Israel’s gas finds in the eastern Mediterranean were of particular import to the three leaders: “The discovery of important hydrocarbon reserves in the eastern Mediterranean can serve as a catalyst for peace, stability and cooperation in the region. To this end, [we] view the energy sector, and in particular, natural gas and renewable energy, as a solid foundation for cooperation in the eastern Mediterranean basin.”
They did not ignore the dangers: “We have agreed to work closely together promoting joint projects, which will enhance the security of energy supply.”
Even the weather was mentioned: “Following the adoption of the Paris Agreement on Climate Change, we reaffirm our commitment to explore avenues of cooperation in the sphere of renewable energy through joint green-tech programs, in particular in the fields of solar energy, energy efficiency, fuel options for transportation and smart grids.”
Tourism is important to all three countries, and the declaration acknowledged “the vast potential for a comprehensive collaboration towards encouraging the influx of tourists to the region by offering joint packages, including cruises and religious, medical and other thematic tourism.”
The dark shadow of the European Union looms over Israel, and Greece and Cyprus agreed to this formulation: “We remain steadfastly committed to working together towards the enhancement of the bilateral relations between the European Union and Israel in areas of mutual interest and concern.”
Terrorism, of course, was specifically addressed: “We acknowledge the grave dangers posed by terrorism, both regionally and globally, and have agreed to continue joining forces with the international community to tackle this challenge… We have agreed to enhance our cooperation by initiating trilateral dialogue between our competent Authorities. Efforts to curb the flow of foreign fighters, restrict financial and military support to terrorist groups, and counter extremist propaganda should intensify. Incitement to violence should be condemned and stopped.”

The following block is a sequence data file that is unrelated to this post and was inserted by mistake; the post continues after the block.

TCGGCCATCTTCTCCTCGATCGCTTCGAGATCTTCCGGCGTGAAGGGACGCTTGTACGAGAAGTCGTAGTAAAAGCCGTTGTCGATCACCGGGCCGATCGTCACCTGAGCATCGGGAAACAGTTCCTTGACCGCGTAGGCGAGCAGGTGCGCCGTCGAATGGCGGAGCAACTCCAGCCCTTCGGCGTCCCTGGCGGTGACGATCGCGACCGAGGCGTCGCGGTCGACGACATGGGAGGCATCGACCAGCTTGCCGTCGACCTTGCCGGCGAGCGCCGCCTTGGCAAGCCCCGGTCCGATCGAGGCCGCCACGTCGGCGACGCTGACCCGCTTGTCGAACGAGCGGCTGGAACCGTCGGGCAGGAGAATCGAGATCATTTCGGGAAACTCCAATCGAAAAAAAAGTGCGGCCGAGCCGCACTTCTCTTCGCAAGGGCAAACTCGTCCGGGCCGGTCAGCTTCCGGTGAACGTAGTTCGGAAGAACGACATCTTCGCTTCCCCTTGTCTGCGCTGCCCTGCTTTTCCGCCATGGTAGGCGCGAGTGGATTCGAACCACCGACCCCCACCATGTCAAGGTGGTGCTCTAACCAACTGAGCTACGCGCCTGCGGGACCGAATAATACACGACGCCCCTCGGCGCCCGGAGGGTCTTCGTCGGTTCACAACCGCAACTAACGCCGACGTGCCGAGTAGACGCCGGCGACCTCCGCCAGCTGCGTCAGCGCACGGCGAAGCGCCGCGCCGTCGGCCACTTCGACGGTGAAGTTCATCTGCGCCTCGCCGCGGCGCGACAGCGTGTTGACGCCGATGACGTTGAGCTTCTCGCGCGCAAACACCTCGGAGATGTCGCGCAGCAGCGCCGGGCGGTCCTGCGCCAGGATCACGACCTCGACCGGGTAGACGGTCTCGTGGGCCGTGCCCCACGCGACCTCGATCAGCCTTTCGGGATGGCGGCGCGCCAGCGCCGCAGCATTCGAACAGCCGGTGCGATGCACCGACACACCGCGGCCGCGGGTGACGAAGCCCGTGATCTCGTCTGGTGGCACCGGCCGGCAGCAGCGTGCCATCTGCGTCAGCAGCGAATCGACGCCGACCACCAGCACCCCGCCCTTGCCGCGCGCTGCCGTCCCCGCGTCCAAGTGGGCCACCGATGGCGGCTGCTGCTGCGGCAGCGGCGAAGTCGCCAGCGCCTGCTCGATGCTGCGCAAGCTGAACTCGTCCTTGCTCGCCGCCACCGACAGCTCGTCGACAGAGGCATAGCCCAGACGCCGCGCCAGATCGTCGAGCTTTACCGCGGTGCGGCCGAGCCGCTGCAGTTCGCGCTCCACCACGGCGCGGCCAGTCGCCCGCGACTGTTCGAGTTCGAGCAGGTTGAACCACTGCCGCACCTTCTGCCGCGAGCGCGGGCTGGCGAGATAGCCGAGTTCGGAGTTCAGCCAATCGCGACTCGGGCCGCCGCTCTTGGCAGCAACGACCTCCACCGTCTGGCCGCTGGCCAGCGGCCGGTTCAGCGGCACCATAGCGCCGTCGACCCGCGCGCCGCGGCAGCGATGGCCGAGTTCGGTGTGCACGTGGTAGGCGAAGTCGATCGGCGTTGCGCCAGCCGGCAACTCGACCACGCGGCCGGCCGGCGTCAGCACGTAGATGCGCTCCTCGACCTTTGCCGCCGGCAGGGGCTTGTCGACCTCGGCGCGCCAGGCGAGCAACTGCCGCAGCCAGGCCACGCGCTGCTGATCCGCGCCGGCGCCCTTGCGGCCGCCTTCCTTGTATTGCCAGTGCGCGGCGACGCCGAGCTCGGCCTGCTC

The millions of refugees flooding Europe was not ignored: “The ongoing turmoil in our neighborhood has triggered unprecedented migratory flows that pose a challenge that can be met only by multilateral action that addresses the conditions that created these migratory flows, through comprehensive and holistic planning and strategies. It should address ways to ending hostilities, eradicating poverty and improving livelihoods through development. We are also committed to combating smuggling of people and reiterate our readiness to contribute to efforts designed to address the humanitarian aspects of the unfolding refugee crisis, in close cooperation with all concerned countries and actors.”
Significantly, the three leaders agreed that the next trilateral summit meeting will be held in Israel, in the second half of 2016. Until then, perhaps additional efforts will be made to include the Turks in the partnership – though it appears that Turkey’s President Erdogan is far from anxious to sign on.
In truth, the aggressive Erdogan is slowly but surely losing much of his influence in the Middle East. It is possible that while he broods on the sidelines, Egypt, Jordan, and the Saudis might join the partnership. It is likely that a future Kurdish state might join as well, and even possibly Syria, after it arises from its ashes.
Who will be left behind? Only Erdogan.